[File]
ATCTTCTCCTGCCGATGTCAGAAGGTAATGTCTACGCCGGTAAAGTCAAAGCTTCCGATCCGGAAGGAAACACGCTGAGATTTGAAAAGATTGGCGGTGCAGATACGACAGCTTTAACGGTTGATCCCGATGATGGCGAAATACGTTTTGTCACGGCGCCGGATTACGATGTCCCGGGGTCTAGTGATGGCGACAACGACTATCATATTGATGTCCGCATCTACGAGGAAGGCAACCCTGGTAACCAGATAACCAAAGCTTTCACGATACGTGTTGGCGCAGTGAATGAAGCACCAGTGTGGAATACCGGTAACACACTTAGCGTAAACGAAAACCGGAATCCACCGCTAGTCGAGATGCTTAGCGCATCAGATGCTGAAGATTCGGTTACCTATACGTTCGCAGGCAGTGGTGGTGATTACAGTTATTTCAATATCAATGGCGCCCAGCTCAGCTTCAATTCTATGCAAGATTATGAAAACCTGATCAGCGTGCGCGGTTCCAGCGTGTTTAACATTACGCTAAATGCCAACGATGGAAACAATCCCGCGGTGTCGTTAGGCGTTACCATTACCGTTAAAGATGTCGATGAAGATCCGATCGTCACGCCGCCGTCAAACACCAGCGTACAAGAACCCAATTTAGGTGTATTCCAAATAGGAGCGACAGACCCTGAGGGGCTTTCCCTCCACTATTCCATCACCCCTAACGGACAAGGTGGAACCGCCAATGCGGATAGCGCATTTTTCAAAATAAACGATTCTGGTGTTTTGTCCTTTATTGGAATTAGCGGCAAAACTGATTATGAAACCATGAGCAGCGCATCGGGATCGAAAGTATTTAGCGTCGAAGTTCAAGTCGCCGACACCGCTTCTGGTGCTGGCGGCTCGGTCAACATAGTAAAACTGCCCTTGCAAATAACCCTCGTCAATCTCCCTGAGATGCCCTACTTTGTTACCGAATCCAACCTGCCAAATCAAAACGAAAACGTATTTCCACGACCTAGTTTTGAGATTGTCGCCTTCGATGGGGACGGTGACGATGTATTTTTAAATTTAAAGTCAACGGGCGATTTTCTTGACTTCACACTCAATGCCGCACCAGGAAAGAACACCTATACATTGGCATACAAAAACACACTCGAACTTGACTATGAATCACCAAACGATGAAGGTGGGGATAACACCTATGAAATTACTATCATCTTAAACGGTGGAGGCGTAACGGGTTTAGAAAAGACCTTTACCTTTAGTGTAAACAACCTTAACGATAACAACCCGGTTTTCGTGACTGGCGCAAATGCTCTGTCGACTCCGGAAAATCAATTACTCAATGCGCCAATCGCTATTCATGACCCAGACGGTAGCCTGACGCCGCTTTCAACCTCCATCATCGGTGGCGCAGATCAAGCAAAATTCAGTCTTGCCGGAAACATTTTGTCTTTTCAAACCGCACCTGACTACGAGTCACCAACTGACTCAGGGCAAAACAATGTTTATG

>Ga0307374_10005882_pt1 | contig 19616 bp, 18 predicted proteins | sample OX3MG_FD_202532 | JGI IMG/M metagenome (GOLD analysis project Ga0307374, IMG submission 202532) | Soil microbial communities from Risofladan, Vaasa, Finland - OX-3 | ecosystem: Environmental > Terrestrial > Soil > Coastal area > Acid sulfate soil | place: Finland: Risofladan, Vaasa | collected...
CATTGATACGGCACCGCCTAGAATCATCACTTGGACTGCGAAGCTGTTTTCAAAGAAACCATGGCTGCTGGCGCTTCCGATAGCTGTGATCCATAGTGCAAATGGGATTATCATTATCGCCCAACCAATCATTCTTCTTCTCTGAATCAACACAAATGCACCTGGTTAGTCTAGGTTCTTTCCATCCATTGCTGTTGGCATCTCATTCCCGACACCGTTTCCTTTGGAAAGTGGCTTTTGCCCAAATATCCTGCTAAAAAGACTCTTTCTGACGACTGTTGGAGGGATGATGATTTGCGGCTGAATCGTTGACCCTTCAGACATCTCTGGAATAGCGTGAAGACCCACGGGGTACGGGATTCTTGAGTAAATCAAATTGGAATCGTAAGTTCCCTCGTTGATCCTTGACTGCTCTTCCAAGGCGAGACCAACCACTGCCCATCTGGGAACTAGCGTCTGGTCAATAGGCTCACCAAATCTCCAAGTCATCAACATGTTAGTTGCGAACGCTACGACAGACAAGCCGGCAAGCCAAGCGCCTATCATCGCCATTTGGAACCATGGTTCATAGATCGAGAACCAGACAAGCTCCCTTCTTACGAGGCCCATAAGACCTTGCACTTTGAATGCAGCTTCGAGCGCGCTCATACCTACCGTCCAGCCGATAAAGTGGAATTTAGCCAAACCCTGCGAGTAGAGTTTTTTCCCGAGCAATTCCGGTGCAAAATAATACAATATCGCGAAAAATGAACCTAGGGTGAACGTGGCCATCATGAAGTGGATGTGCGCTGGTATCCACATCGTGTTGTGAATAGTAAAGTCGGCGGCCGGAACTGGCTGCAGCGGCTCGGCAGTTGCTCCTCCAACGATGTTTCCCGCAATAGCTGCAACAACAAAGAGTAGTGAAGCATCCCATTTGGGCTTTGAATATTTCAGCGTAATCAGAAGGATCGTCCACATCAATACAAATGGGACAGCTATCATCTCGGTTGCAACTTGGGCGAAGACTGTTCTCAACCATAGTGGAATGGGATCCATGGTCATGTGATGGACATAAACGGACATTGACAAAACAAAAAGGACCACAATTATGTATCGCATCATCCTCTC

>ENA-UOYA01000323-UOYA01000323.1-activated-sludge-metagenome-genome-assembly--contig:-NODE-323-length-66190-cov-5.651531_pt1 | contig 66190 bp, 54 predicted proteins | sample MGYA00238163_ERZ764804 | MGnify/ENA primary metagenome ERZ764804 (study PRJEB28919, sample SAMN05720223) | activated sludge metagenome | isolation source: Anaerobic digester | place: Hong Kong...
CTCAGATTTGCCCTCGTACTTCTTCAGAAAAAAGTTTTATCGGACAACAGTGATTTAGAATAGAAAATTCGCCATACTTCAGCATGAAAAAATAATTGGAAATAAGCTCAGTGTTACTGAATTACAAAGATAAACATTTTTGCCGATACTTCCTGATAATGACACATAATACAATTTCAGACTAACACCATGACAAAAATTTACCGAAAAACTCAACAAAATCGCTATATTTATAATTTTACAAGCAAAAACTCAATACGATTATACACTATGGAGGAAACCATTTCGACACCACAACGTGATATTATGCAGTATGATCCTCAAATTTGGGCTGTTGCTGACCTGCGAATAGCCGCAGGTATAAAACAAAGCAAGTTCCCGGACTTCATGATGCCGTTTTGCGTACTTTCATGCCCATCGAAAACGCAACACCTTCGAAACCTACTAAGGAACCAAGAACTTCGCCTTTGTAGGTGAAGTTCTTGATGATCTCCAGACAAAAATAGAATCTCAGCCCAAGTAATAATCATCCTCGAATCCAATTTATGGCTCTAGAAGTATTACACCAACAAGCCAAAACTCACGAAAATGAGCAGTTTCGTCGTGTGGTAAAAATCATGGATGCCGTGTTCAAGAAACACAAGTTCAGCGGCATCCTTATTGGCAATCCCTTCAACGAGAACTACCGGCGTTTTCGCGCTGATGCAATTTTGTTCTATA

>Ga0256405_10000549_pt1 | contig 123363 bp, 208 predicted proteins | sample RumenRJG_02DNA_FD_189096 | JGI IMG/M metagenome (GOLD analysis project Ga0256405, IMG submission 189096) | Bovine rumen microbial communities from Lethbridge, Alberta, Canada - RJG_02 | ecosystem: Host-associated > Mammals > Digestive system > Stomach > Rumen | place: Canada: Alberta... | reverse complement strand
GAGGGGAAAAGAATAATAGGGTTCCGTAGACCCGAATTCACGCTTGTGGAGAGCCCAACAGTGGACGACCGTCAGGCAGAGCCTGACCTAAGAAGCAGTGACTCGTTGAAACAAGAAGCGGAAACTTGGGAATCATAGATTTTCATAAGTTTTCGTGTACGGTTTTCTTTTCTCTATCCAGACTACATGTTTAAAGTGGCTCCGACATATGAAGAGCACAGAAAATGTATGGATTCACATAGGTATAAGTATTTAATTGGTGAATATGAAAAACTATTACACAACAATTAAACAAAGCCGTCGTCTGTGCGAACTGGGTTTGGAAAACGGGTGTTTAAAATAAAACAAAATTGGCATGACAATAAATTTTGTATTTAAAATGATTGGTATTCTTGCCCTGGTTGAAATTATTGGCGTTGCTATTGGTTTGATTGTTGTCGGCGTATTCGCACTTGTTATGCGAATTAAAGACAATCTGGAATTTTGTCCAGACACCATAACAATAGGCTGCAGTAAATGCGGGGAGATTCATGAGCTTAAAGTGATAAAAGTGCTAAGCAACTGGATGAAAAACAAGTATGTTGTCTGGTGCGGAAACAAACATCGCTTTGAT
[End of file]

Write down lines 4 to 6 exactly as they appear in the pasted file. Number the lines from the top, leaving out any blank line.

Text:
>ENA-UOYA01000323-UOYA01000323.1-activated-sludge-metagenome-genome-assembly--contig:-NODE-323-length-66190-cov-5.651531_pt1 | contig 66190 bp, 54 predicted proteins | sample MGYA00238163_ERZ764804 | MGnify/ENA primary metagenome ERZ764804 (study PRJEB28919, sample SAMN05720223) | activated sludge metagenome | isolation source: Anaerobic digester | place: Hong Kong...
CTCAGATTTGCCCTCGTACTTCTTCAGAAAAAAGTTTTATCGGACAACAGTGATTTAGAATAGAAAATTCGCCATACTTCAGCATGAAAAAATAATTGGAAATAAGCTCAGTGTTACTGAATTACAAAGATAAACATTTTTGCCGATACTTCCTGATAATGACACATAATACAATTTCAGACTAACACCATGACAAAAATTTACCGAAAAACTCAACAAAATCGCTATATTTATAATTTTACAAGCAAAAACTCAATACGATTATACACTATGGAGGAAACCATTTCGACACCACAACGTGATATTATGCAGTATGATCCTCAAATTTGGGCTGTTGCTGACCTGCGAATAGCCGCAGGTATAAAACAAAGCAAGTTCCCGGACTTCATGATGCCGTTTTGCGTACTTTCATGCCCATCGAAAACGCAACACCTTCGAAACCTACTAAGGAACCAAGAACTTCGCCTTTGTAGGTGAAGTTCTTGATGATCTCCAGACAAAAATAGAATCTCAGCCCAAGTAATAATCATCCTCGAATCCAATTTATGGCTCTAGAAGTATTACACCAACAAGCCAAAACTCACGAAAATGAGCAGTTTCGTCGTGTGGTAAAAATCATGGATGCCGTGTTCAAGAAACACAAGTTCAGCGGCATCCTTATTGGCAATCCCTTCAACGAGAACTACCGGCGTTTTCGCGCTGATGCAATTTTGTTCTATA

>Ga0256405_10000549_pt1 | contig 123363 bp, 208 predicted proteins | sample RumenRJG_02DNA_FD_189096 | JGI IMG/M metagenome (GOLD analysis project Ga0256405, IMG submission 189096) | Bovine rumen microbial communities from Lethbridge, Alberta, Canada - RJG_02 | ecosystem: Host-associated > Mammals > Digestive system > Stomach > Rumen | place: Canada: Alberta... | reverse complement strand